Polio: Symptoms, Prevention & Treatment

Polio can easily lead to death and paralysis, but most people don’t get to recognize many symptoms of it. 

Polio is short for PolioMyelitis is a highly infectious disorder caused by the poliovirus. The infection attacks the nervous system of a person.

Important Facts And Stats About Polio

  • Children under the age of 5 years are at the highest risk for the disease. 
  • About 1 in every 200 cases of polio leads to irreversible paralysis. Among the paralyzed group of individuals, 5-10% of people die when their respiration muscles become locked-in. 
  • Cases resulting from an infection due to wild poliovirus have decreased by more than 99% since 1988.

What Are The Symptoms Of Polio?

There are three types of polio, and the symptoms you will experience depend on the type you’re having. 

Non-paralytic Polio

  • Headache
  • Fever
  • Vomiting
  • Fatigue
  • Sore throat
  • Neck pain or stiffness
  • Back pain or stiffness
  • Muscle weakness or tenderness
  • The pain of stiffness in the arms or legs

Paralytic Polio

  • Intense muscle pain or weakness
  • Loss of reflexes
  • Loose or floppy limbs

Post-Polio Syndrome

  • Fatigue
  • Breathing or swallowing problems
  • Atrophy(wasting of body tissue or organ)
  • Sleep-related breathing problems
  • Decreased sensitivity to cold

What Causes Polio?

Polio is caused by a highly contagious virus called poliovirus, as discussed in the previous section of the article. It usually transmits through fecal-oral contact. It occurs mainly by the consumption of contaminated food or water or by improper washing of hands. An infected child can also spread the infection through coughing or sneezing.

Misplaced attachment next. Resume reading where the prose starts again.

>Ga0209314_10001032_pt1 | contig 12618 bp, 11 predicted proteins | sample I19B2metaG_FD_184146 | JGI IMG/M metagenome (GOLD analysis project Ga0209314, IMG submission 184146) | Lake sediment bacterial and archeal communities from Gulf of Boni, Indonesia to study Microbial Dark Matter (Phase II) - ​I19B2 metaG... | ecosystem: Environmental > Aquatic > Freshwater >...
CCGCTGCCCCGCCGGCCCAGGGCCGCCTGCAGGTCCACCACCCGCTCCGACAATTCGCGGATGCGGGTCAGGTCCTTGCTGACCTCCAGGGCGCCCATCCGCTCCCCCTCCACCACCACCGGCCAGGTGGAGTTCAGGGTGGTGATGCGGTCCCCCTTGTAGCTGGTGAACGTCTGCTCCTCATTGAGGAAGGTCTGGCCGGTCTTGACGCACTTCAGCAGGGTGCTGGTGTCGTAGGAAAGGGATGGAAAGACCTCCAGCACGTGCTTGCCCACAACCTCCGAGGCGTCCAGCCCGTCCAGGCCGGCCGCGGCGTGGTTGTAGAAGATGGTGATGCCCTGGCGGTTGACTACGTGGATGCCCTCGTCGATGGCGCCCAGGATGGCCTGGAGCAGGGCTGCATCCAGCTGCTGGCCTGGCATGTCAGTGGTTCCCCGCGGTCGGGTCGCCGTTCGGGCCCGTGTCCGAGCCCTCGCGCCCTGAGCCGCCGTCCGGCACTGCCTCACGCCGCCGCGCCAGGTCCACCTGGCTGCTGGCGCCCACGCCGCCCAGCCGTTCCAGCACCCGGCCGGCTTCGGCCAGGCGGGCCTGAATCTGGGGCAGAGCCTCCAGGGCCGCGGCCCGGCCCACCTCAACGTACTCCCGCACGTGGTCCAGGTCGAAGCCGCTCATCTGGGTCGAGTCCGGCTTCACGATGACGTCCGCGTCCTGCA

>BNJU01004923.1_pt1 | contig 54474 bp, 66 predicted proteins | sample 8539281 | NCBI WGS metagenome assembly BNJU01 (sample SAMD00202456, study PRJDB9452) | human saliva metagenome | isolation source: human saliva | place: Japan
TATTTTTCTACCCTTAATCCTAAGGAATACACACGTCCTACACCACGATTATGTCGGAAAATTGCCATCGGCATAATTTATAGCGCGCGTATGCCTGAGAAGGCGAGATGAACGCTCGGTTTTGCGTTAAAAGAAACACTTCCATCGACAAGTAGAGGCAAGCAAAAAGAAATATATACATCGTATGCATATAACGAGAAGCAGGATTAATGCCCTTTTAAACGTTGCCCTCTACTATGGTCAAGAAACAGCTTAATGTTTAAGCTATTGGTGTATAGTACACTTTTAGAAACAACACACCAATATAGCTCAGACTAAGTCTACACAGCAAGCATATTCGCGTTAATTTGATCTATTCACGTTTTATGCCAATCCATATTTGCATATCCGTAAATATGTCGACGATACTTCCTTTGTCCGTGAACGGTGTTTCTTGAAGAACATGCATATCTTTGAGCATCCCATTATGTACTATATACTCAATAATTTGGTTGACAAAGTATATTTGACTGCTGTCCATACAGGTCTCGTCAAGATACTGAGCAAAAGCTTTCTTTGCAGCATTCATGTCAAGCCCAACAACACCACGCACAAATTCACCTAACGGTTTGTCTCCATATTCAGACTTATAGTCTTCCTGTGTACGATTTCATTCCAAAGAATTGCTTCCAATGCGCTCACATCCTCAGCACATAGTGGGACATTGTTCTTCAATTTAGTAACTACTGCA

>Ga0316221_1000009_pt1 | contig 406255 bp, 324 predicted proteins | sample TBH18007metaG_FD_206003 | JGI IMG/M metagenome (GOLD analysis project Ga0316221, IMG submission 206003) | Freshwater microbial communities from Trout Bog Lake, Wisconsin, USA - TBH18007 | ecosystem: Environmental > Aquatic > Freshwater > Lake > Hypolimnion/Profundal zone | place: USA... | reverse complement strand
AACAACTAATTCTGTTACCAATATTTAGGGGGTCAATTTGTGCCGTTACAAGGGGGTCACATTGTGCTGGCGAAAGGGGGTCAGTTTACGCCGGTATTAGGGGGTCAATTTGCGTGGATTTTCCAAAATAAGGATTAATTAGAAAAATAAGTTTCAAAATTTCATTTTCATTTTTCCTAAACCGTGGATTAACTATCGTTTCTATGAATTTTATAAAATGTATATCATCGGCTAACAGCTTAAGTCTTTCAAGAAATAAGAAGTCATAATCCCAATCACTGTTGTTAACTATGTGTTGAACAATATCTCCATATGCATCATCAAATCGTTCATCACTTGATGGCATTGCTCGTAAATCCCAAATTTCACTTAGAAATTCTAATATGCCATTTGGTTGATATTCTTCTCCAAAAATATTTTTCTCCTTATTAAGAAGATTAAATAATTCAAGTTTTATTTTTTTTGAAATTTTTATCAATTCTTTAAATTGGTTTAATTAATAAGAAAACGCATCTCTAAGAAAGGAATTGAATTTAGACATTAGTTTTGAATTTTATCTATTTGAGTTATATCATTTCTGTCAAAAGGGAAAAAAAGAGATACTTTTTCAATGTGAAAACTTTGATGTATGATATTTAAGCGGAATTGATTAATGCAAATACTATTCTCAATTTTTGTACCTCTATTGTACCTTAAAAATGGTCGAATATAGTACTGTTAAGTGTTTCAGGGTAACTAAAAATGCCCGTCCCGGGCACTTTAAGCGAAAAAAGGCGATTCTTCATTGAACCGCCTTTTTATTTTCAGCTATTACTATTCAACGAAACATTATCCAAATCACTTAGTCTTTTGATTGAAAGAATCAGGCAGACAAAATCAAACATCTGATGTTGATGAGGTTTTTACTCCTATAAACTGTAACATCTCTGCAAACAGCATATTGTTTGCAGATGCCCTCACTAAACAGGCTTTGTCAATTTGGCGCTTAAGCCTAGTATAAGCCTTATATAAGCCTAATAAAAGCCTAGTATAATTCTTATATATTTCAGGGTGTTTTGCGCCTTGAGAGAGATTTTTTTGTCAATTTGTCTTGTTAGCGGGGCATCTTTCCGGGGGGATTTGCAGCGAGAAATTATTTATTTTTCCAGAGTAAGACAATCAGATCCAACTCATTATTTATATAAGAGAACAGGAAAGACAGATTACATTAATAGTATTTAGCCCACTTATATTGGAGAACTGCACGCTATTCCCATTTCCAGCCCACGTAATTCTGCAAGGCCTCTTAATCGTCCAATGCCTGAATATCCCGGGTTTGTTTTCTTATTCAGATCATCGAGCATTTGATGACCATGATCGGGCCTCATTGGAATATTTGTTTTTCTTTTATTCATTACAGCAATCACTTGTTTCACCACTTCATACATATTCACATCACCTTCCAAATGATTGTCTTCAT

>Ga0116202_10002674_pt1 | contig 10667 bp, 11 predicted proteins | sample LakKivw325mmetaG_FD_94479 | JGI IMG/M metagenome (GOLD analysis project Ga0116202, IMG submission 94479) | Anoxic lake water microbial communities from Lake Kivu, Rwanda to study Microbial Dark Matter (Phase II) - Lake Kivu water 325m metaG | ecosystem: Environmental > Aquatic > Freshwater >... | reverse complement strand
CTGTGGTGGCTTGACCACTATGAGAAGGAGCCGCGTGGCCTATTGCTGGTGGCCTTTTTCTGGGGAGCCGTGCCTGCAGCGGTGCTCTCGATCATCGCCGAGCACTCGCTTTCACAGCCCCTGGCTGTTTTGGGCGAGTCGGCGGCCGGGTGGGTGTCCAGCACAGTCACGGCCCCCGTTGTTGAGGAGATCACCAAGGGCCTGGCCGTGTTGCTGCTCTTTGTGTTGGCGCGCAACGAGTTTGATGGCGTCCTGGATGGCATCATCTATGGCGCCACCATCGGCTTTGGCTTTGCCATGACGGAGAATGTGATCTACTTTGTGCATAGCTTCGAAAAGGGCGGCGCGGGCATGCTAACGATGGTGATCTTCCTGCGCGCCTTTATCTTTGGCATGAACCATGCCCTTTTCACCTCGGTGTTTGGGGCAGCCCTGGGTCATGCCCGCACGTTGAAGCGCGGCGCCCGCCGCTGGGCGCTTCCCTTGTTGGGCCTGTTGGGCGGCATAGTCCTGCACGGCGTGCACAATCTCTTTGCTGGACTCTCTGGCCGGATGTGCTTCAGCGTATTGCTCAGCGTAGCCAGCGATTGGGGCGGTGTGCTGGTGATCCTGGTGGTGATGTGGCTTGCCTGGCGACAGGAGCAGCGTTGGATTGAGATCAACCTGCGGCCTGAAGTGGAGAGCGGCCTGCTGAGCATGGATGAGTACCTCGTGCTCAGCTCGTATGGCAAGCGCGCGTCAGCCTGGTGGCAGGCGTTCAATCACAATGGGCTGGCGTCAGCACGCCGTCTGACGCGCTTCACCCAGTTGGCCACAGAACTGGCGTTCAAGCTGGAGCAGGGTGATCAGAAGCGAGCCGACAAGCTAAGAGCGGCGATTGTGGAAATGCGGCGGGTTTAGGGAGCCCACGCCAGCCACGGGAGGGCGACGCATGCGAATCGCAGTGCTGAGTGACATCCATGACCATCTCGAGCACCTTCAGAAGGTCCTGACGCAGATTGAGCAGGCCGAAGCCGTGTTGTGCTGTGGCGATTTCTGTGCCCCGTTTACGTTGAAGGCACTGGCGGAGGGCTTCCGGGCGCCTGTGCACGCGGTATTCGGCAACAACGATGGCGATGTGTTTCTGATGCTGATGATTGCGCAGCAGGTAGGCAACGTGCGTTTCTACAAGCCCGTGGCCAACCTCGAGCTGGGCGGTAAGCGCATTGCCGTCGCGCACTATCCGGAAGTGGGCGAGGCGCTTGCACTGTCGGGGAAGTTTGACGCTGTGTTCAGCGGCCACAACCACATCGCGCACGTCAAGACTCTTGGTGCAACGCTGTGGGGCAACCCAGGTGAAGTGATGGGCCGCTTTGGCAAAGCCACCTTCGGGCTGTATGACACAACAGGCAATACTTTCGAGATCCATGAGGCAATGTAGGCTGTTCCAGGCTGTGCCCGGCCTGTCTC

Can Polio Be Prevented?

Yes, you can prevent the risk of polio by maintaining good hygiene around yourself. A preventable vaccine is also available that you can take. 

Researchers have found that most of children in the United States of America receive four doses of the vaccine in the following different stages:

  • 02 months
  • 04 months
  • Between 06 and 18 months
  • Between 04-06 years, just before when children are about to enter school

Who Should Not Get Vaccinated?

Not everyone can get vaccinated to prevent polio as it can lead to severe complications. 

  • If you suffer from any mild or severe kind of illness, wait till you recover.
  • If you ever had a life-threatening allergic reaction after an IPV dosage, you should probably not get the vaccination again. 

What Are The Side Effects Of Polio Vaccination?

The polio vaccine also has some side effects but is often mild and goes away on their own. Some of the possible side effects include redness and pain at the injection site. 

In rare cases, a severe allergic reaction can also happen, which includes:

  • Hives
  • Weakness
  • Dizziness
  • Difficulty breathing
  • Hoarseness or Wheezing
  • Fast heart rate

Seek immediate medical assistance in case your child gets these symptoms after a polio shot. 

How Is Polio Diagnosed?

The doctor will first enquire about the patient’s condition and symptoms, and medical history, including whether he has been to a place where there were many cases of a polio epidemic.